by Luke Regan

Last season, Tottenham, under the management of Andre Villas Boas, spent around £105m on various players from around the globe in something of a desperate attempt to replace Gareth Bale, their talismanic figure who had just departed to Real Madrid for a world record £85m.

Among the batch of players that was brought in, and perhaps the one who was expected to fill the void that Gareth Bale left both stylistically and statistically was Erik Lamela, who was signed for the hefty sum of £30m, from the Italian outfit Roma. In a statistical sense, Lamela would in theory replace the goals of Gareth Bale, having scored fifteen league goals during his last campaign at Roma. Furthermore, both Bale and Lamela’s interpretation of the wide role on the wing is similar, they both enjoy dribbling powerfully at defenders, before cutting inside onto their favoured foot, and then slotting the ball past the keeper. So in theory, the signing of Lamela was a logical and prudent one, however, last season Lamela was clearly way off his best.

Lamela himself will blame his poor campaign last time out on the injuries that he suffered throughout, and perhaps he would be justified in doing so. After all, players who rely on explosive trickery and pace often have their games hindered more so by injury than say for example a passing midfield player, whose game isn’t so reliant on quick bursts of pace.

After failing to impress under the now much maligned ‘AVB’, Lamela found himself in the doldrums of the Tottenham squad, and upon the appointment of Tim Sherwood, who had been promoted from a role within the club, seemingly took the role that Emmanuel Adebayor has been playing as something of a laughing stock, a player who is seen and not heard, appearing very regularly, usually in somewhat menial Europa League ties.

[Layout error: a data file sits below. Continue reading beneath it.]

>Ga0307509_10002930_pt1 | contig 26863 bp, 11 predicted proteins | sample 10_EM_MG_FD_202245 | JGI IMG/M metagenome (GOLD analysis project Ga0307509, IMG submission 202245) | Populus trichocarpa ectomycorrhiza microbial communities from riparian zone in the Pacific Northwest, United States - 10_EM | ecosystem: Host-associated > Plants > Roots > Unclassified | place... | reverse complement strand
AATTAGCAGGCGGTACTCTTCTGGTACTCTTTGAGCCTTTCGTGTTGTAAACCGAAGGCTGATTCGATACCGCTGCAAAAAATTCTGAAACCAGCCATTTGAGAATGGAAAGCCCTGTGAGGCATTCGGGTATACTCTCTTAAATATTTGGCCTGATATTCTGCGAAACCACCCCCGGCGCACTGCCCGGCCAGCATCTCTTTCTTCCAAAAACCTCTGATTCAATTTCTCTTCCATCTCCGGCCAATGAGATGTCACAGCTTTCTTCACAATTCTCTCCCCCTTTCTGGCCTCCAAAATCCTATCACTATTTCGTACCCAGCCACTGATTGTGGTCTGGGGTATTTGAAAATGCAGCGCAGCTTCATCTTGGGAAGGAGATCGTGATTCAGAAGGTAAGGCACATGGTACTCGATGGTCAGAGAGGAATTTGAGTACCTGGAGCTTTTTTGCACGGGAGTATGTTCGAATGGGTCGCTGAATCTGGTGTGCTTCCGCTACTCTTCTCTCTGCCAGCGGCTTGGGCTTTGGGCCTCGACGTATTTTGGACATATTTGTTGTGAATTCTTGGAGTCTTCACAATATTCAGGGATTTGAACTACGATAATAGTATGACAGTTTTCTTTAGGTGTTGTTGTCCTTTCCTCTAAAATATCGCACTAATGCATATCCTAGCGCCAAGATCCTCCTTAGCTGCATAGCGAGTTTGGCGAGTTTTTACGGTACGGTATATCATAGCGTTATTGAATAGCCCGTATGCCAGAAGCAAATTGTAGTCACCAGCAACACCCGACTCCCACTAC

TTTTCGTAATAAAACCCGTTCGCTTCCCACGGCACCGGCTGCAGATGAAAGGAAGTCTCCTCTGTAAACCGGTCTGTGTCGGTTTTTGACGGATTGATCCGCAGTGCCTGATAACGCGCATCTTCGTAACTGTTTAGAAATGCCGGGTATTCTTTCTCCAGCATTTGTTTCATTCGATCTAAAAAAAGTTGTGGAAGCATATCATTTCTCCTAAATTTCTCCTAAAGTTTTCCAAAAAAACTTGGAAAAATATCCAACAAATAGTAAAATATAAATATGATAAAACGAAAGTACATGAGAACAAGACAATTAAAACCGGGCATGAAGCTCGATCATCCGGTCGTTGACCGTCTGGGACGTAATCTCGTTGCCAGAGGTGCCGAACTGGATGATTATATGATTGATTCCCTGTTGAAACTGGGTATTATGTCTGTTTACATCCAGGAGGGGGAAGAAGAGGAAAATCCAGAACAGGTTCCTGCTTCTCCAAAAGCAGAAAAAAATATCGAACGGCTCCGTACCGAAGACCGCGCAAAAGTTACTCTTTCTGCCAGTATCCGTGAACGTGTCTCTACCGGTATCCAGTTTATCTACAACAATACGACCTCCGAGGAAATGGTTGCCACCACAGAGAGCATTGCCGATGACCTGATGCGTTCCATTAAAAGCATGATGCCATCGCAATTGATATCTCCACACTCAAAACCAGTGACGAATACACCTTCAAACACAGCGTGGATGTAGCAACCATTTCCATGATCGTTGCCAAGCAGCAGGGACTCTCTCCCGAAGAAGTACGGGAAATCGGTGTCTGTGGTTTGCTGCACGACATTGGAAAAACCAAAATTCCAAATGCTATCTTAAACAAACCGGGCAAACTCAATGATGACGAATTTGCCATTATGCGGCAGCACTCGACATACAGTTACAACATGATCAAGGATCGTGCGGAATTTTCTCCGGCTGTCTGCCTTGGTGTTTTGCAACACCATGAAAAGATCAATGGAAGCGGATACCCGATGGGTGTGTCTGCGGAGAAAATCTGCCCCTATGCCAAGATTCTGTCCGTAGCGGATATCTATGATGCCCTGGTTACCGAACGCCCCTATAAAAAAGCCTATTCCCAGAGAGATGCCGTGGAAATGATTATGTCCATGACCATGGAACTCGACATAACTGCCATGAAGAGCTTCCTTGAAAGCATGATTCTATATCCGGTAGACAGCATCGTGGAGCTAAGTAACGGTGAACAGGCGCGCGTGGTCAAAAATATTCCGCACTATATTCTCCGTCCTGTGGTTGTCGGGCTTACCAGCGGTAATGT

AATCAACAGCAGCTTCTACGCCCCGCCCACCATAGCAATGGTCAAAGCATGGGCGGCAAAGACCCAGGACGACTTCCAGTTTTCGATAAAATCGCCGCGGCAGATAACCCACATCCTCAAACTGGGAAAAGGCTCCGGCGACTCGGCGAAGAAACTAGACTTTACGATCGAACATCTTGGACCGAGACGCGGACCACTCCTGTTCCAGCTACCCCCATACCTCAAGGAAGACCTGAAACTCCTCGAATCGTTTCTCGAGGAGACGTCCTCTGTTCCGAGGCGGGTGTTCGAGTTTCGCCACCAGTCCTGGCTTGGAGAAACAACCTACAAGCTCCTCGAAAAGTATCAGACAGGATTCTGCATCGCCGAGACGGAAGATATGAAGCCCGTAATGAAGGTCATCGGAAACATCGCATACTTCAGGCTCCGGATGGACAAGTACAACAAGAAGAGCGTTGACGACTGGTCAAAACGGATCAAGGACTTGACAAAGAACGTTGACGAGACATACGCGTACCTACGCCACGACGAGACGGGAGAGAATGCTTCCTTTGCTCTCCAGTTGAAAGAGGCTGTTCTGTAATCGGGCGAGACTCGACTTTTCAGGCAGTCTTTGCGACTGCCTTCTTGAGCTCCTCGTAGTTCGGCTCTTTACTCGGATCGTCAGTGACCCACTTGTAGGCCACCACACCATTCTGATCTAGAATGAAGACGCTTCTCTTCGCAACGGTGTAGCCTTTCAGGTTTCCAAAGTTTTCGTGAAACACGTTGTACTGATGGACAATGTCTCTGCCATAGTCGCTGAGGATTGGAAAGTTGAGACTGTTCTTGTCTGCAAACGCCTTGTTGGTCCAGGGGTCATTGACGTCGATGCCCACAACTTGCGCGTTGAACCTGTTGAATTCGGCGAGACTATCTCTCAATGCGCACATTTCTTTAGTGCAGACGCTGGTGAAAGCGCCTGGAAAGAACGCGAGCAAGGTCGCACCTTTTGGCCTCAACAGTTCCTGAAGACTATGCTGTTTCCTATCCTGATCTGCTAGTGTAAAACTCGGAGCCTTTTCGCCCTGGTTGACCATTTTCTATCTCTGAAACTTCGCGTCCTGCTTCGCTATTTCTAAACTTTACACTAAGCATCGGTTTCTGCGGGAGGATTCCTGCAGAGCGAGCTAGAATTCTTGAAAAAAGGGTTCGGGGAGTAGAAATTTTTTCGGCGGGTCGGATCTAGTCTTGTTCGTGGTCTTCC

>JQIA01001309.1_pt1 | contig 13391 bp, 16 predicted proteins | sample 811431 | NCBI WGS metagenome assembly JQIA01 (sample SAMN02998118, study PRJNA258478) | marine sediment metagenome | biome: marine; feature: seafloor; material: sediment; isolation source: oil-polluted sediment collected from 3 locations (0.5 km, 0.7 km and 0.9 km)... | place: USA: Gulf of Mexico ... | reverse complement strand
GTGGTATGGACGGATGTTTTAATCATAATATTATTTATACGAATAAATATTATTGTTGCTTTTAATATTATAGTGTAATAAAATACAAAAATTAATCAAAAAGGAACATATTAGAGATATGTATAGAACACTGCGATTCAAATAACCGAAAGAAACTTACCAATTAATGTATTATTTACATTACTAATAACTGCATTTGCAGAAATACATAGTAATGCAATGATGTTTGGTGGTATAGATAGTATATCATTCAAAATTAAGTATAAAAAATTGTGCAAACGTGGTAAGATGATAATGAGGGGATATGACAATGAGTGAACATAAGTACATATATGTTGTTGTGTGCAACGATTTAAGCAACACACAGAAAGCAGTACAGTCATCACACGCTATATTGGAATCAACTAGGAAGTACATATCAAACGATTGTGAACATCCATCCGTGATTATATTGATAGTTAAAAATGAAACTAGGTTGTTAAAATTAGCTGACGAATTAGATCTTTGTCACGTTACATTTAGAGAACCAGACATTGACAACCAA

However, it is clear that the Argentinean forward, who has turned out for his national team on six occasions is abundantly talented- just from viewing montages of him during his time at Roma on YouTube it is clear that he is an extremely classy and technically proficient player. The appointment of his fellow countryman Mauricio Pochetinno will surely aid his development and adjustment to the English game, with Pochetinno overseeing the development of many young players at Southampton. Furthermore, Pochetinno’s love of players who are creative and boast a great deal of flair is sure to stand Lamela in good stead, indeed, throughout pre season, Tottenham have often started with a trident of attacking players behind a striker which has often featured both the Danish playmaker Christian Eriksen and Lamela.

To conclude, Lamela, who is still, just twenty-two years old, should certainly not be thrown on the scrap heap and written off as many football fans were suggesting last season, but instead he should be nurtured, and given a platform to shine in order to produce the form that he showed for Roma, and then, maybe Tottenham will have something of a genuine replacement for Gareth Bale.